At the NSTA’s Boston Conference this year, I attended a Professional Development Institute on the Next Generation Science Standards. Since then, I have been looking forward to taking the time to review the standards in greater depth and consider how I can incorporate them into my curriculum.
I am pretty lucky to work at a private school that gives me a good deal of freedom with what and how I teach. I have a set of standards for each grade level – but to be honest, they are nearly identical. There are perhaps ten changes between fifth and sixth grade’s seven page documents. I have been thinking how challenging it is to cover all of that material in one year’s time (and actually, in only three quarters of the year, because I am supposed to teach health as well!), and really, how unfeasible it is to truly explore the content.
As I started to brainstorm some approaches for next year, it occurred to me that because I teach two grades, and these middle level grades are all working towards the same school curriculum documents and NGSS standards, I could divide the curriculum in half. Fifth grade could explore one half of the seven page list of standards, and sixth grade could cover the other half. This allows us to take enough time to truly engage with the content and build science practices, instead of just memorizing and “spitting back” a cursory overview of the topic.
Right now, I’m leaning toward starting with the physical sciences in fifth grade (matter and energy), moving into earth science (energy resources/natural resources), and ending with a unit on weather, climate, and global warming/climate change. Then in sixth grade, they would begin by taking a broad view of life science through the study of ecology, move into biodiversity, and end with a focus on biology (organisms, life cycles, adaptation, anatomy, etc.). Additionally, I plan to include a “citizen scientist” project and/or a service learning component. With this approach, I would still meet all the standards I am required to over the course of two years, but students would have time to reach deeper depths of complexity and understanding.
Anyway, I will be posting my unit plans on the blog as I complete them, but in the mean time, check out the new lesson planner I created —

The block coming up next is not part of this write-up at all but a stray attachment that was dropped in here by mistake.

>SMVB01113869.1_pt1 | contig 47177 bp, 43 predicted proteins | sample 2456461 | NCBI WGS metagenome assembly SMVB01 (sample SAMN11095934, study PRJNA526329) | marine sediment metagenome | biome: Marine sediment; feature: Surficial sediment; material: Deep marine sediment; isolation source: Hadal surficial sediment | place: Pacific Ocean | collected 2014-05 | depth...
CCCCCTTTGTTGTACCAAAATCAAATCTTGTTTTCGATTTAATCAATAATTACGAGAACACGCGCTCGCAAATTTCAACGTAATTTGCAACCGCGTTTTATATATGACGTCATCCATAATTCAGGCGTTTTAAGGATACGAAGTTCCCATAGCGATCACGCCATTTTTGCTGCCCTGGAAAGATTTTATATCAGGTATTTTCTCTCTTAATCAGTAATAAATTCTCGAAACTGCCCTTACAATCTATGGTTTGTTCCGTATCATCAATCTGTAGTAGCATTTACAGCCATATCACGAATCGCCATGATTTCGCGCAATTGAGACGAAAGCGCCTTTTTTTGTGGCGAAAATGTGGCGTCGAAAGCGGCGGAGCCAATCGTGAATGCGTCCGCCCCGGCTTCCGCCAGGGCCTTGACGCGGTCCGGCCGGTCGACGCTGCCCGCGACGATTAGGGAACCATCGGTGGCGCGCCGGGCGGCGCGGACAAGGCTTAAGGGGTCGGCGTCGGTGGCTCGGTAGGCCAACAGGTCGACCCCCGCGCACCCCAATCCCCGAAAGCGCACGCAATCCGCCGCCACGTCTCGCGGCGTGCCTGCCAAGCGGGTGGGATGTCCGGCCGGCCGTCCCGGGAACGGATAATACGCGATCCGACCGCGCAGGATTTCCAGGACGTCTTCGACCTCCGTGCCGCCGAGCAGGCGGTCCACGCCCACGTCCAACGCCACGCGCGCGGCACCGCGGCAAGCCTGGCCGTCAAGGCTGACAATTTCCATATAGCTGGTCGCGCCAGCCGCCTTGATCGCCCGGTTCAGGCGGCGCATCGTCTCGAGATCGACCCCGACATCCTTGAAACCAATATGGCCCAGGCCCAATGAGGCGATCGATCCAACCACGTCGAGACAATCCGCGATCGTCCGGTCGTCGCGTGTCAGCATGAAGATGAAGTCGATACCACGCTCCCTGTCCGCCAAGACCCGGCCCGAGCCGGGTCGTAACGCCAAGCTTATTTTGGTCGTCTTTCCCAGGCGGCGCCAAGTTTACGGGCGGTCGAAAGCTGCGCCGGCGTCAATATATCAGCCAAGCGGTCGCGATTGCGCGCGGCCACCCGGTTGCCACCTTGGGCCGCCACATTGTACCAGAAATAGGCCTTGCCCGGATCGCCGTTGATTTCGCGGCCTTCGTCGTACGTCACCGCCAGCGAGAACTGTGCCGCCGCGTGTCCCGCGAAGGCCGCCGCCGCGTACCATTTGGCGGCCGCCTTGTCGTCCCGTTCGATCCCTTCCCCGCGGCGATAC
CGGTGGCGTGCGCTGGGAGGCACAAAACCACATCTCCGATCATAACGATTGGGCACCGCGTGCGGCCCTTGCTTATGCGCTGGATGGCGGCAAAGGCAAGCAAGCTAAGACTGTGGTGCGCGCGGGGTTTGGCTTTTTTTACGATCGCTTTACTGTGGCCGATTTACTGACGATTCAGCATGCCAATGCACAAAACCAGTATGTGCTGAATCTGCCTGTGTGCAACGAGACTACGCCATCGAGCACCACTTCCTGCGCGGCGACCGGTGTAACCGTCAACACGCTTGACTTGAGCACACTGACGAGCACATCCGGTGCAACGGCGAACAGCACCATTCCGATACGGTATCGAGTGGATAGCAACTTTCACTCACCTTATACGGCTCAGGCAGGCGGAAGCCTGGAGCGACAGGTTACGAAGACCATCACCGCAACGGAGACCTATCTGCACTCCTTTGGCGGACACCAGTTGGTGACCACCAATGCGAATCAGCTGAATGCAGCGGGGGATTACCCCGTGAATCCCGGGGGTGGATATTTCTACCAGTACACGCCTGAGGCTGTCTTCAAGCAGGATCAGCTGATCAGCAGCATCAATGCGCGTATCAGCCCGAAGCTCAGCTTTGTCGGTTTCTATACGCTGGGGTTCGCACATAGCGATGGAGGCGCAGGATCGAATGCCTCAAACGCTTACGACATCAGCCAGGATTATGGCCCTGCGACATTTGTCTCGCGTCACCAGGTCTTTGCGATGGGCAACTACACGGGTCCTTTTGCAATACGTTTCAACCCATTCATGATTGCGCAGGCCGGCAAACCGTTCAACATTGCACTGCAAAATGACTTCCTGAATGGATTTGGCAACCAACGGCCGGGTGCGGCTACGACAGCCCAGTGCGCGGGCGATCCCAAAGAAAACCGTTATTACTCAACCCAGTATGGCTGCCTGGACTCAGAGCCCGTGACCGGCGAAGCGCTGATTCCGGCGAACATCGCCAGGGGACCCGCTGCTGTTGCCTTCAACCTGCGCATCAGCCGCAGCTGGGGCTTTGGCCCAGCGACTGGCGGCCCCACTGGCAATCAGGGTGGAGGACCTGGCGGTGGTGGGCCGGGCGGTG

While the other lesson plan templates I have made focused on Common Core State Standards and 21st Century Skills, this template is designed for lessons that align with the NGSS. There are spaces to checkmark which Science and Engineering Practices students are developing and also which Crosscutting Concepts are to be incorporated into the lesson. It also has room to record the Disciplinary Core Ideas that the lesson will address, as well as the Performance Expectations students are working toward mastering. On the second page, there are spaces for you to record your lesson’s Warm Up, Instruction, Activity, and Assessment.
I plan to create more designs for this template, utilizing different colors and patterns. Do you have any designs you would really want to see? I am always up for suggestions!
At the time I applied for the Maitland P. Simmons Memorial Award in November, my goals for this conference were three-fold: improve my understanding and application of inquiry based learning; learn how to utilize technology into my daily instruction; and discover how to incorporate literacy-based activities into my curriculum and develop literacy skills. In the few months since my initial application, as I matured as a science teacher, I found that my goals had slightly changed. Inquiry-based learning and project-based learning still ranked first on my list of conference goals. Similarly, I still wanted to know how to incorporate scientific literacy into my instruction and how to develop my students into science writers through the use of scientific argumentation. Finally, I decided to use this conference as a way to build my content knowledge in topics that I could connect to my curriculum – such as citizen science, ocean acidification and coral bleaching, and climate change. Additionally, I shifted away from the focus on technology and instead directed my efforts to understanding the Next Generation Science Standards.